Closing topics frees mental power to focus on what is at hand.
A human fallacy is to confuse familiarity with skill.
The slip box is a containerization of ideas.
Success is not a question of will power, diligence is more efficiently achieved through tricking your reward centers.
Better learning can be acquired through a systematic approach.
Creativity and knowledge acquisition are not plannable endeavours.
The Beauty of Hooks
I’m really an amateur when it comes to React, but today as I read a bit more on hooks I couldn’t help but to admire the beauty of this feature.
I’ve really been wanting to get in touch with React for a long time. Before I went on parental leave I had a small encounter with it, but now I’m finally getting the chance to dig a bit deeper into it.
The Simple Work
It astonishes me how much work it is to write even what you feel like is a simple library. I just worked some more on my geometry library. My aim is to implement a method that can separate one polygon from another polygon in a given direction. To do this, I’ve gone about implementing a method that can separate a line segment from another line segment in a given direction. This method will be the basis on an iterative method that moves one of the polygons in the correct direction until it no longer overlaps the other polygon. The thing is that this method made me see a lot of basic functions that I was missing on my Vector class and Line Segment class. They are all simple methods, like adding or subtracting vectors from each other, but writing them up together with their tests still takes time.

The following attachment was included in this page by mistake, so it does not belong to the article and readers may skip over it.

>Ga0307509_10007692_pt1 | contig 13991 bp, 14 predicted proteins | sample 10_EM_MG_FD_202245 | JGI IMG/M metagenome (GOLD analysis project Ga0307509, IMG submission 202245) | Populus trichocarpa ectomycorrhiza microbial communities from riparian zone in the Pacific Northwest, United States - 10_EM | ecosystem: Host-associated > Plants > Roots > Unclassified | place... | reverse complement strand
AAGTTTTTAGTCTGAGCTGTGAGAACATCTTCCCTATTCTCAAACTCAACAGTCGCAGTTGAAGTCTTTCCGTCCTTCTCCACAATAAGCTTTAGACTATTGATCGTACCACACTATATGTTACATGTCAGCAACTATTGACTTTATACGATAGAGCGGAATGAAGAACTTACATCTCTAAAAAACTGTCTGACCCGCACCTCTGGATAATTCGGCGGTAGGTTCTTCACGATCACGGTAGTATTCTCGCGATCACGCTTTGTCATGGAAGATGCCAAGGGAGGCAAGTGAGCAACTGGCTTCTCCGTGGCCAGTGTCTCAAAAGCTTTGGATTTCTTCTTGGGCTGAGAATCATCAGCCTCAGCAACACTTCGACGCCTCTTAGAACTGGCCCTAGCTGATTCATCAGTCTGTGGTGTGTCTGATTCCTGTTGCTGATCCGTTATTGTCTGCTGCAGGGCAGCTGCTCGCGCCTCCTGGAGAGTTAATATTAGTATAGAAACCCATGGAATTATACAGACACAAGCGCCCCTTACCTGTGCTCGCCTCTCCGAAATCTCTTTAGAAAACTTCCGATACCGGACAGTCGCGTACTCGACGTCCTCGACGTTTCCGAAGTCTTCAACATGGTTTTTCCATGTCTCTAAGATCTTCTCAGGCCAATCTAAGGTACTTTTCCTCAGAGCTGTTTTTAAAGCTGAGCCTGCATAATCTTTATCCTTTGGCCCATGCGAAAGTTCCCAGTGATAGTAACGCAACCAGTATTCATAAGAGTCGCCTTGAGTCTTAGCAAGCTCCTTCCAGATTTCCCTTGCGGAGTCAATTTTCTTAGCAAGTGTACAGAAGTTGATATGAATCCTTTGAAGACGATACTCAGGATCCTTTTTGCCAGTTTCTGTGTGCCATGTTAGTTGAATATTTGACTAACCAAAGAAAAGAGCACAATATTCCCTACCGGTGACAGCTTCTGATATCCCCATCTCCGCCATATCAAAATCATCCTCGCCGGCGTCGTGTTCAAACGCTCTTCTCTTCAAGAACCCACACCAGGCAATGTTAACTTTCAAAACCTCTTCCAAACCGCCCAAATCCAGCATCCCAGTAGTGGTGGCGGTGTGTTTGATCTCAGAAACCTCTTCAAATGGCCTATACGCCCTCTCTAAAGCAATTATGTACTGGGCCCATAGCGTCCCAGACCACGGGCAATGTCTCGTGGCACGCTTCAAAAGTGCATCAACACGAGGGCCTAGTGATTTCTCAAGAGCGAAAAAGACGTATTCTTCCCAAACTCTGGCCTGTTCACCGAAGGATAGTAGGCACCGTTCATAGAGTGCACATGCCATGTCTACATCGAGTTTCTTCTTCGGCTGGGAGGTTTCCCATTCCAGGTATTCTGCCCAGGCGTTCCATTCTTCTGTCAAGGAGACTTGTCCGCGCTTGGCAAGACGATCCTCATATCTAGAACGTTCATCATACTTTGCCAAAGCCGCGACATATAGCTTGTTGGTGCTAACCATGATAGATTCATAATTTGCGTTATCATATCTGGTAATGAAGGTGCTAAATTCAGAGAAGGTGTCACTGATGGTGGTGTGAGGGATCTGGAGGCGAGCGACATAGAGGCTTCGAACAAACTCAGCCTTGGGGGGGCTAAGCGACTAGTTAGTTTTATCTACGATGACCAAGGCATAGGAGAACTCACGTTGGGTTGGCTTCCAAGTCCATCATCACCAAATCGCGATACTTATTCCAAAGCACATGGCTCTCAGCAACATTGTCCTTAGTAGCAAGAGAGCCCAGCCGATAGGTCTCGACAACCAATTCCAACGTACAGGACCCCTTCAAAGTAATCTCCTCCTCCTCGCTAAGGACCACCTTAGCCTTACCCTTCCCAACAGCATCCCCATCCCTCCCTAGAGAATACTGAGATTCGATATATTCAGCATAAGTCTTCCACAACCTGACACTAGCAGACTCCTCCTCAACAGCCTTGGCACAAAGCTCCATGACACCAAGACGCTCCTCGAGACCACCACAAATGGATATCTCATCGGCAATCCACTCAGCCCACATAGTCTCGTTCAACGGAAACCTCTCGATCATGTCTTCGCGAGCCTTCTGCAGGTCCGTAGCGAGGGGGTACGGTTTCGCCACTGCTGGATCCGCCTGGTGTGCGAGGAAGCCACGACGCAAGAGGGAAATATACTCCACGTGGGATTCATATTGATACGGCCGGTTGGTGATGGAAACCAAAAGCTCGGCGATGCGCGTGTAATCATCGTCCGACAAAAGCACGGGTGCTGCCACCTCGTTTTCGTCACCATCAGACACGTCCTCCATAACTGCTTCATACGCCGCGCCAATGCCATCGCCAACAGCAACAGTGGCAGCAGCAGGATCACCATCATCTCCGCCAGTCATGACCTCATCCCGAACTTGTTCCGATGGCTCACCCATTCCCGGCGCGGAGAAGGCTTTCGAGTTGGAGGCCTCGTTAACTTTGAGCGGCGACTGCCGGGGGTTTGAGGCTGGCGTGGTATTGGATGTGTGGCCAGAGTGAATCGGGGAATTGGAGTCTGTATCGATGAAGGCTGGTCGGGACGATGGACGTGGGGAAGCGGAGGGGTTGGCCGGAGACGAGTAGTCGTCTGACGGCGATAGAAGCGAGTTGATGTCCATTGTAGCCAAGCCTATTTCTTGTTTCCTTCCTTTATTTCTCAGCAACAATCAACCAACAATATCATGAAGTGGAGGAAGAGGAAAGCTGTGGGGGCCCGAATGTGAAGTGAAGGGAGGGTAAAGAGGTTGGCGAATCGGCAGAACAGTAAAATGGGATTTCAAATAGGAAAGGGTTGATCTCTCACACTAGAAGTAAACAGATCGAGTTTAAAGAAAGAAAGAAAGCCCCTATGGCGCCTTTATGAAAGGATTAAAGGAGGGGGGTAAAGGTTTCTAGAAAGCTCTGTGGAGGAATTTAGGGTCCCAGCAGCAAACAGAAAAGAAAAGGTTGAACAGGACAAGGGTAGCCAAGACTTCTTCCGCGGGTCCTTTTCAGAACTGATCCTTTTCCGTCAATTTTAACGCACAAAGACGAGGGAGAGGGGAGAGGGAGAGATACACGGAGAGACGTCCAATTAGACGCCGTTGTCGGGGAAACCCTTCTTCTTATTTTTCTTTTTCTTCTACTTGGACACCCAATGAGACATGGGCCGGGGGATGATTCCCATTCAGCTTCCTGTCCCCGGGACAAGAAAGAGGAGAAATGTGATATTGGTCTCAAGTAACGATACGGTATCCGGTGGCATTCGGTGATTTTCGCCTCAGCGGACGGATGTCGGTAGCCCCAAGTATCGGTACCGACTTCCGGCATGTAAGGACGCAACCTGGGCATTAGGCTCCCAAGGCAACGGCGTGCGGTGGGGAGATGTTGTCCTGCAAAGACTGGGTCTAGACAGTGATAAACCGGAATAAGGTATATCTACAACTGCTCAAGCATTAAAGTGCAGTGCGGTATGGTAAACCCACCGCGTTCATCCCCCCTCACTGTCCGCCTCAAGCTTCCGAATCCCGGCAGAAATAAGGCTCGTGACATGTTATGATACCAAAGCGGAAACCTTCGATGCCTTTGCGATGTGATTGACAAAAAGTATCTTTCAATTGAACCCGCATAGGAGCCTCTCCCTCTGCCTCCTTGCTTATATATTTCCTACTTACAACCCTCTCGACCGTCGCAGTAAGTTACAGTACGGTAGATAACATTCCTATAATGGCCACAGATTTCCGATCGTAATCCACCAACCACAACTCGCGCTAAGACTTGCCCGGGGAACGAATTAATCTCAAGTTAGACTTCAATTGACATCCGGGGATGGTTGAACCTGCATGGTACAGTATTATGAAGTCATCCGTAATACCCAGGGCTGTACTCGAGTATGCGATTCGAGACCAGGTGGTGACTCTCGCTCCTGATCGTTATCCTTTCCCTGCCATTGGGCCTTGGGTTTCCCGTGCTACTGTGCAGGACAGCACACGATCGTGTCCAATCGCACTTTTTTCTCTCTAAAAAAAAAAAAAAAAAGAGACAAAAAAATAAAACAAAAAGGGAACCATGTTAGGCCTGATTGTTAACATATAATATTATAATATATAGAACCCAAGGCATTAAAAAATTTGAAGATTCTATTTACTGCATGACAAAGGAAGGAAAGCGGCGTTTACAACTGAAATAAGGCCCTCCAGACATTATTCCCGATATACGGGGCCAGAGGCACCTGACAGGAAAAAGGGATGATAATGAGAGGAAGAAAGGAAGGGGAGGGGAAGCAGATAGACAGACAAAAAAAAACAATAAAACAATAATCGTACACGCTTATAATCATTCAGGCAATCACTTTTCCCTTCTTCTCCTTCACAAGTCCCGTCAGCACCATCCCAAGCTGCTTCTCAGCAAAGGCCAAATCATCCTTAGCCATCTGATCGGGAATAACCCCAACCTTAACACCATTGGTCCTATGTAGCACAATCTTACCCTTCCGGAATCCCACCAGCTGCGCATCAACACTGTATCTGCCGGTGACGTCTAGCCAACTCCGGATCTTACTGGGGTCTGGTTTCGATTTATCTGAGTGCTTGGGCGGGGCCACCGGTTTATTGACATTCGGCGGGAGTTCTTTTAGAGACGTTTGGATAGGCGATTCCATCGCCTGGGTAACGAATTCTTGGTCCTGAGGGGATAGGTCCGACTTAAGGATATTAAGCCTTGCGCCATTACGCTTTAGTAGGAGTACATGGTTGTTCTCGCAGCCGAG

I don’t really know if it’s worth it, but I’m working with
Optionals in this Typescript library that I’m building. Typescript already has its question mark in the type system to mark if something can be null ornot, just like they are doing it in Kotlin. Still, coming from having done quite a bit of Scala there is something about Optionals that I’ve grown to like.